NBC News reports that consumer advocate Ralph Nader wants the auto industry “to slow down when it comes to self-driving cars.” He “told Automotive News that automakers’ rush to push automated features in vehicles could lead to more distracted driving — and therefore more deaths on the road.” Nader said, “There are definite benefits of collision-avoidance systems. But the problem is once the auto companies get on to something, they don’t know when to stop.”
The Huffington Post reports on Ralph Nader’s role in shaping US policy and history, noting that his book “Unsafe became a bestseller, and it’s now listed by the Library of Congress as one of the 88 ‘books that shaped America.’” Thanks to his contribution, “Congress passed, and President Lyndon Johnson signed into law, a bill creating the National Highway Traffic Safety Administration,” the article reports.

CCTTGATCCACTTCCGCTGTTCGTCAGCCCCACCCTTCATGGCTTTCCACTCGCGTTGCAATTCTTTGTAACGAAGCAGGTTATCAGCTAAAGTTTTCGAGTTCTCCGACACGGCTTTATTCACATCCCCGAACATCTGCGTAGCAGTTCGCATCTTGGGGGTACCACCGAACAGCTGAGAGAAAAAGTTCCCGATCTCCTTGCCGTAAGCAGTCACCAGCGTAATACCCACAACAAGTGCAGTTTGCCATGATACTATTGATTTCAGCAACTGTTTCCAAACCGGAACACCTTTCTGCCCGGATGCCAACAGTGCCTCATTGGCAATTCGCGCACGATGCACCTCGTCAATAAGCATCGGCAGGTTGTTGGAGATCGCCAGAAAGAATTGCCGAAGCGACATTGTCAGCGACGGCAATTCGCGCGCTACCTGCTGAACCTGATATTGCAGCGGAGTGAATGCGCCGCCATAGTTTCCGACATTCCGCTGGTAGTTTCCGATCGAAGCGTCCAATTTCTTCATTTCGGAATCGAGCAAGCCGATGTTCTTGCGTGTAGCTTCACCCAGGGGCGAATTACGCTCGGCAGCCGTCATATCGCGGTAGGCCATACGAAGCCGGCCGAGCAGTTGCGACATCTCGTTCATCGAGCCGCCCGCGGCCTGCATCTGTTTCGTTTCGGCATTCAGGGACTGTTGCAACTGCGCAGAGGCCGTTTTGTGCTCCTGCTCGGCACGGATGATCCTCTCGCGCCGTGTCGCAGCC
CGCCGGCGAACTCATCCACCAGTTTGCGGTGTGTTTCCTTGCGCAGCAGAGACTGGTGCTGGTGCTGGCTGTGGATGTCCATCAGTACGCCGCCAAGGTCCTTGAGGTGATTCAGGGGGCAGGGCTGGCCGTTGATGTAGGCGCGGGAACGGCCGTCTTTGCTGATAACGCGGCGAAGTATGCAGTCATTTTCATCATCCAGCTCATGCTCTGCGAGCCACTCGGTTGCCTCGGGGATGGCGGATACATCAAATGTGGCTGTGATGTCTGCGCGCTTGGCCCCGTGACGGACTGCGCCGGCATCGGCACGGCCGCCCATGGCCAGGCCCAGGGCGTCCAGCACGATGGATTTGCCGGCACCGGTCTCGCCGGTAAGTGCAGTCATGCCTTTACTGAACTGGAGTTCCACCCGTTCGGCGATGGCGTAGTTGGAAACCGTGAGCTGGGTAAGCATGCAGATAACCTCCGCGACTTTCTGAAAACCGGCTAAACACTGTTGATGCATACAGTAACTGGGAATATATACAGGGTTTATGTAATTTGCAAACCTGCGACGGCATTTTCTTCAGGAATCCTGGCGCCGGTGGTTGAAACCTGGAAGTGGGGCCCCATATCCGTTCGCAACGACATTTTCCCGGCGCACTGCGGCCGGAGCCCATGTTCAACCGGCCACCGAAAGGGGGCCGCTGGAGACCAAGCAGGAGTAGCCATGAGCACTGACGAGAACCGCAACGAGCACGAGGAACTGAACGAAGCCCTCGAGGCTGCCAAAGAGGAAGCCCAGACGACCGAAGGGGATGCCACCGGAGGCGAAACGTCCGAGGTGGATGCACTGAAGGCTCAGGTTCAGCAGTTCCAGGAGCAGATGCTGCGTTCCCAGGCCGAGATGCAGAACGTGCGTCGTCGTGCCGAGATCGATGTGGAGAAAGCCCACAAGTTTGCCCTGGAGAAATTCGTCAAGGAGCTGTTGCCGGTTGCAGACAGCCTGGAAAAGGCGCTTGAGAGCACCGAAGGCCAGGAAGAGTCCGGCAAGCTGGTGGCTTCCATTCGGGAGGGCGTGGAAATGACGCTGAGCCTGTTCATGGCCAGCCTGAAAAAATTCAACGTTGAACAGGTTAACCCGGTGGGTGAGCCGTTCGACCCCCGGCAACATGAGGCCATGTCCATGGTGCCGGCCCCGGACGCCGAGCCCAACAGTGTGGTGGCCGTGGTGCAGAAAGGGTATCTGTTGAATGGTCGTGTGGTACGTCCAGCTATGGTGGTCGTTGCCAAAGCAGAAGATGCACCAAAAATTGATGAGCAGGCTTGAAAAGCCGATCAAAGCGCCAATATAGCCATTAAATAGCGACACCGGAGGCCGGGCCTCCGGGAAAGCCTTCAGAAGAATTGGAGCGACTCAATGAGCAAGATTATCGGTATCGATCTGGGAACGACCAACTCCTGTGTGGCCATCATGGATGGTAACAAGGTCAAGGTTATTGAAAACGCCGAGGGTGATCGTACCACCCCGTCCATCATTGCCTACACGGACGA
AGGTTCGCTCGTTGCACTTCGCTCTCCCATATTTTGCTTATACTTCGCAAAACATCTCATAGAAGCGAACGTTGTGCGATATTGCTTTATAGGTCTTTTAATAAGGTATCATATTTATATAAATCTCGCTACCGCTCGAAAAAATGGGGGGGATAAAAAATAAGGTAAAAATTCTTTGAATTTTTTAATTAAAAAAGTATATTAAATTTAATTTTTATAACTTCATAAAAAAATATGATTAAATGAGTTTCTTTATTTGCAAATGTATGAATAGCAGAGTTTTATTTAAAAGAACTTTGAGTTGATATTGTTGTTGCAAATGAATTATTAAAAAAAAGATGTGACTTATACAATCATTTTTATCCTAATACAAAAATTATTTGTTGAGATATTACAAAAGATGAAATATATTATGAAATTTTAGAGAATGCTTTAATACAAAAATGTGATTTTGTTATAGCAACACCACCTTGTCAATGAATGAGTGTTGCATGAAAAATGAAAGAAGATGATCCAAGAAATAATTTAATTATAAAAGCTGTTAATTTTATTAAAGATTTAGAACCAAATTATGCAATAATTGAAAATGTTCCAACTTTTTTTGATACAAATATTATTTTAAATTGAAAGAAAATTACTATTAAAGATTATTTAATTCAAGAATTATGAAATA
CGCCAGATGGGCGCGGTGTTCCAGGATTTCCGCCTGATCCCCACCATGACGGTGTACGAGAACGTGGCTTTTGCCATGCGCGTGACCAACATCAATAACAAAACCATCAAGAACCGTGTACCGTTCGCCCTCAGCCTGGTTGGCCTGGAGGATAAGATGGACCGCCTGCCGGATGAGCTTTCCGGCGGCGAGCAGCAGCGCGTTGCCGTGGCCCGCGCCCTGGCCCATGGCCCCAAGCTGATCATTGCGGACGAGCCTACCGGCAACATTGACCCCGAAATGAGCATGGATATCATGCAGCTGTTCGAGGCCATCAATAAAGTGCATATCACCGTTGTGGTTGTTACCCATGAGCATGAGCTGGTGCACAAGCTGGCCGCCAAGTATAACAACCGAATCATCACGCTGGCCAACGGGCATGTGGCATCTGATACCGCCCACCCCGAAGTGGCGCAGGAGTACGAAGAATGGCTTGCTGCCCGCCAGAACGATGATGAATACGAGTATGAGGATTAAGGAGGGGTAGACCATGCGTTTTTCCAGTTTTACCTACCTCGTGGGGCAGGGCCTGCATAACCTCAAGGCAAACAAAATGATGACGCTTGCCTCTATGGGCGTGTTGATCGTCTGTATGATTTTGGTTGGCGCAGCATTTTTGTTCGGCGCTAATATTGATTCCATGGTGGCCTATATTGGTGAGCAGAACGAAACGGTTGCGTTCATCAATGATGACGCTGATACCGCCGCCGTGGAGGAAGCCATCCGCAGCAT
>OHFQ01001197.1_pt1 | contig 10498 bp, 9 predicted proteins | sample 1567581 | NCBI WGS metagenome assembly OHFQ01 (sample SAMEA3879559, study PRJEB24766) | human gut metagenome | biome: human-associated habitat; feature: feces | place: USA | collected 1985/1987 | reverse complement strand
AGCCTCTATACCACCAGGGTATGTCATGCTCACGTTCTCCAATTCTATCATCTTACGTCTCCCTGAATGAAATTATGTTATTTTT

Google self-driving cars programmed to be overly cautious. Business Insider reports that Google’s self-driving cars “are equipped with all kinds of sensors to process the world around them,” but they “also programmed to recognize a library of emergency sirens so that they can better access their environment.” The company said in its monthly self-driving car project report said, “As soon as we’re alerted, our cars drive more conservatively (e.g., slowing down a bit or avoiding entering an intersection) until we have a better sense of where the sirens are coming from.” The report added, “Even if sirens aren’t sounding, our cameras are on the lookout for emergency vehicles and are designed to detect flashing lights. So if a fire truck is coming through an intersection, we’ll stop and let it through. Or if an emergency vehicle is approaching from behind, we’ll slow down and pull over until we know it’s safe to resume the journey.”
From the news release of the American Association for Justice.